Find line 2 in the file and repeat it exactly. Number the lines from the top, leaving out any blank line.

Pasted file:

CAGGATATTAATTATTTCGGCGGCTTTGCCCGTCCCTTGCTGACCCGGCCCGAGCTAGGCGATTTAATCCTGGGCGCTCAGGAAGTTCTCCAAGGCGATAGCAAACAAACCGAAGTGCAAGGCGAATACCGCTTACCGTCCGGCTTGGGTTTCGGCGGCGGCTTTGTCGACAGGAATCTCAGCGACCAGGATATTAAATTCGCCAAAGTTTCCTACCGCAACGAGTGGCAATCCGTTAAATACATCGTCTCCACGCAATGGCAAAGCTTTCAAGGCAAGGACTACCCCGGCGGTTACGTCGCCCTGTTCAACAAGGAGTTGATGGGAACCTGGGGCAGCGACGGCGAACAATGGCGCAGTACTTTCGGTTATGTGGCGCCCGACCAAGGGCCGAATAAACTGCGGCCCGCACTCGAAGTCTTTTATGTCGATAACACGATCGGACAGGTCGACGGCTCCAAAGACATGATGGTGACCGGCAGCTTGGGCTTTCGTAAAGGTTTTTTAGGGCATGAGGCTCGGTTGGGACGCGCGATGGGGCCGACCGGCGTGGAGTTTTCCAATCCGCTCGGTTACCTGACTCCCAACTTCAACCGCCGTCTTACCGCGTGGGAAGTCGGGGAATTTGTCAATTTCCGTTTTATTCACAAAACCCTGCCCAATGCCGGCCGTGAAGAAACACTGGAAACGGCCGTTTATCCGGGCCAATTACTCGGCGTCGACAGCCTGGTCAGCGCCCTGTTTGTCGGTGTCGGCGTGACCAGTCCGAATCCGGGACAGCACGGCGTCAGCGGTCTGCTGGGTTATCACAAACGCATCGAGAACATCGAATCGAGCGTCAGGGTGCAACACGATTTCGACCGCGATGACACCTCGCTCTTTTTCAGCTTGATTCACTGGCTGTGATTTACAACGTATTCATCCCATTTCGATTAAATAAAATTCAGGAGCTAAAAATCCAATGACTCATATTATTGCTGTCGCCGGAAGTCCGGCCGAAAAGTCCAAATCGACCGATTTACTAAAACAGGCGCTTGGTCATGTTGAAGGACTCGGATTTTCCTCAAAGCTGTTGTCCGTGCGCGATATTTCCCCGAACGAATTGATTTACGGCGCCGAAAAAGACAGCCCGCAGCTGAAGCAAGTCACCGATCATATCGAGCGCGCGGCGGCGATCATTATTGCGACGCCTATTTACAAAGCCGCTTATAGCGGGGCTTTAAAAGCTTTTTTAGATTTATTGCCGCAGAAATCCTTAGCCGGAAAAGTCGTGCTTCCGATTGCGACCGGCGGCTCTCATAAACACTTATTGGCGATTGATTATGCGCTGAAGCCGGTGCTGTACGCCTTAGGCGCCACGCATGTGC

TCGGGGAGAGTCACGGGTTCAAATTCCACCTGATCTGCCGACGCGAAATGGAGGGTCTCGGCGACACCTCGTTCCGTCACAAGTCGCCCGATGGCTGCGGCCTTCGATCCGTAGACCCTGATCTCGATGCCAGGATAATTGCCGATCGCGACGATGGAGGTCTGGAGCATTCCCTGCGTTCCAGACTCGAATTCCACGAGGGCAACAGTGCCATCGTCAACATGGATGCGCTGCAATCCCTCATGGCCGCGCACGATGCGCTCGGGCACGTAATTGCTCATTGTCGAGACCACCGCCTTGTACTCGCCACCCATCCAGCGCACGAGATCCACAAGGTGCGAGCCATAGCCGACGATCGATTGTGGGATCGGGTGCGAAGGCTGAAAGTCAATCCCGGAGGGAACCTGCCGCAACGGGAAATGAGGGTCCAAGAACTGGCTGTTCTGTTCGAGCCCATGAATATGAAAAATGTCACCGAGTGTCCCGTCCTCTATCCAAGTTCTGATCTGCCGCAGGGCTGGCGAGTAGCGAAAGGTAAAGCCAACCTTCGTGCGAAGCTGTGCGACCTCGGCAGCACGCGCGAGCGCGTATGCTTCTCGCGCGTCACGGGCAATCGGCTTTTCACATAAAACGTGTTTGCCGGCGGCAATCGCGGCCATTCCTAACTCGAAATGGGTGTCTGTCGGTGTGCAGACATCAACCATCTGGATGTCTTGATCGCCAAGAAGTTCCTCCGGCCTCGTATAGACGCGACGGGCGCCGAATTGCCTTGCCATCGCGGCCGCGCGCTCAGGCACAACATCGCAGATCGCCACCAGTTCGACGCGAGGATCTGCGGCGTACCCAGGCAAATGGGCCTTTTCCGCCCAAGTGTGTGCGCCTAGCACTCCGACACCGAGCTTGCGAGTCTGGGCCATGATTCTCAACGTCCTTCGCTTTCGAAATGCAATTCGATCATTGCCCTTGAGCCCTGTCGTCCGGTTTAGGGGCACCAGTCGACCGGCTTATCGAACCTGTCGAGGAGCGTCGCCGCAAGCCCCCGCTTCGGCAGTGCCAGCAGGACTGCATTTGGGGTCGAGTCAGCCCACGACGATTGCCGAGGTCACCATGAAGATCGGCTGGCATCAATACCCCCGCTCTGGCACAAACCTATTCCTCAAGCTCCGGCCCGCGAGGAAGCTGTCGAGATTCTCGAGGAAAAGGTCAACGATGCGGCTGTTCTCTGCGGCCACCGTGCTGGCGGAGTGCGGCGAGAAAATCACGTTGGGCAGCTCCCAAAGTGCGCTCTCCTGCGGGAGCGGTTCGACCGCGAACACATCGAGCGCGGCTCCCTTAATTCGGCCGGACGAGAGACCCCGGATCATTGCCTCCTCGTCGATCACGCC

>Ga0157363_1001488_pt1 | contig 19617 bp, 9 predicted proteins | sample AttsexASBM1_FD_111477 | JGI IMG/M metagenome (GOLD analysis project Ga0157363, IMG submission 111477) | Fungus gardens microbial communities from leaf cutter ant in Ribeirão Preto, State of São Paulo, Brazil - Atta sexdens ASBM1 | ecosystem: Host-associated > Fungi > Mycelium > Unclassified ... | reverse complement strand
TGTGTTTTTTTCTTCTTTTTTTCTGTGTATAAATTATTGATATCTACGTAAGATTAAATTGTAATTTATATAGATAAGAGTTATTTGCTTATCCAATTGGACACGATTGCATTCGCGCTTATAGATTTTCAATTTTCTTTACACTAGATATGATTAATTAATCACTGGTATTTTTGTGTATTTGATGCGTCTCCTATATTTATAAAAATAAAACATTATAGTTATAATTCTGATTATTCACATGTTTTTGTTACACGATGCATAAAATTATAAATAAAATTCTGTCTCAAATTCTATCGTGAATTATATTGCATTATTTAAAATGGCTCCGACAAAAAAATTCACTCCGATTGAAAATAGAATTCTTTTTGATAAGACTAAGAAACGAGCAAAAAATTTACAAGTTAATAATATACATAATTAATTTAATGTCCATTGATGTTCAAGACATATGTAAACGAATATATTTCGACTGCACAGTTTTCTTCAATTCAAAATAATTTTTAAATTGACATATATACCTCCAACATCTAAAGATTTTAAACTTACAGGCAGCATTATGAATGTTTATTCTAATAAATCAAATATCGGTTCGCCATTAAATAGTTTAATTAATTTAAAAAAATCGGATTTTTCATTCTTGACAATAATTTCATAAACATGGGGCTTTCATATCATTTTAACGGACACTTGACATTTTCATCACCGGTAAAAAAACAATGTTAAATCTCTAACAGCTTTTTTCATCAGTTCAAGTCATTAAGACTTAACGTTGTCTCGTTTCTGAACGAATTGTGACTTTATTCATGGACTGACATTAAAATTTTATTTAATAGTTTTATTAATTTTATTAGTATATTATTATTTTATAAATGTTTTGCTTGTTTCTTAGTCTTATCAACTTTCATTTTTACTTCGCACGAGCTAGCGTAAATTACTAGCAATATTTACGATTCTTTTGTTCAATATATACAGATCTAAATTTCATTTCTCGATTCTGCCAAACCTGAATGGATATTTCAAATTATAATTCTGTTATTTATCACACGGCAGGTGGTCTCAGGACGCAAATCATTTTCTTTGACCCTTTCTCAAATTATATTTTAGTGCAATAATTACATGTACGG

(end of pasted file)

TCGGGGAGAGTCACGGGTTCAAATTCCACCTGATCTGCCGACGCGAAATGGAGGGTCTCGGCGACACCTCGTTCCGTCACAAGTCGCCCGATGGCTGCGGCCTTCGATCCGTAGACCCTGATCTCGATGCCAGGATAATTGCCGATCGCGACGATGGAGGTCTGGAGCATTCCCTGCGTTCCAGACTCGAATTCCACGAGGGCAACAGTGCCATCGTCAACATGGATGCGCTGCAATCCCTCATGGCCGCGCACGATGCGCTCGGGCACGTAATTGCTCATTGTCGAGACCACCGCCTTGTACTCGCCACCCATCCAGCGCACGAGATCCACAAGGTGCGAGCCATAGCCGACGATCGATTGTGGGATCGGGTGCGAAGGCTGAAAGTCAATCCCGGAGGGAACCTGCCGCAACGGGAAATGAGGGTCCAAGAACTGGCTGTTCTGTTCGAGCCCATGAATATGAAAAATGTCACCGAGTGTCCCGTCCTCTATCCAAGTTCTGATCTGCCGCAGGGCTGGCGAGTAGCGAAAGGTAAAGCCAACCTTCGTGCGAAGCTGTGCGACCTCGGCAGCACGCGCGAGCGCGTATGCTTCTCGCGCGTCACGGGCAATCGGCTTTTCACATAAAACGTGTTTGCCGGCGGCAATCGCGGCCATTCCTAACTCGAAATGGGTGTCTGTCGGTGTGCAGACATCAACCATCTGGATGTCTTGATCGCCAAGAAGTTCCTCCGGCCTCGTATAGACGCGACGGGCGCCGAATTGCCTTGCCATCGCGGCCGCGCGCTCAGGCACAACATCGCAGATCGCCACCAGTTCGACGCGAGGATCTGCGGCGTACCCAGGCAAATGGGCCTTTTCCGCCCAAGTGTGTGCGCCTAGCACTCCGACACCGAGCTTGCGAGTCTGGGCCATGATTCTCAACGTCCTTCGCTTTCGAAATGCAATTCGATCATTGCCCTTGAGCCCTGTCGTCCGGTTTAGGGGCACCAGTCGACCGGCTTATCGAACCTGTCGAGGAGCGTCGCCGCAAGCCCCCGCTTCGGCAGTGCCAGCAGGACTGCATTTGGGGTCGAGTCAGCCCACGACGATTGCCGAGGTCACCATGAAGATCGGCTGGCATCAATACCCCCGCTCTGGCACAAACCTATTCCTCAAGCTCCGGCCCGCGAGGAAGCTGTCGAGATTCTCGAGGAAAAGGTCAACGATGCGGCTGTTCTCTGCGGCCACCGTGCTGGCGGAGTGCGGCGAGAAAATCACGTTGGGCAGCTCCCAAAGTGCGCTCTCCTGCGGGAGCGGTTCGACCGCGAACACATCGAGCGCGGCTCCCTTAATTCGGCCGGACGAGAGACCCCGGATCATTGCCTCCTCGTCGATCACGCC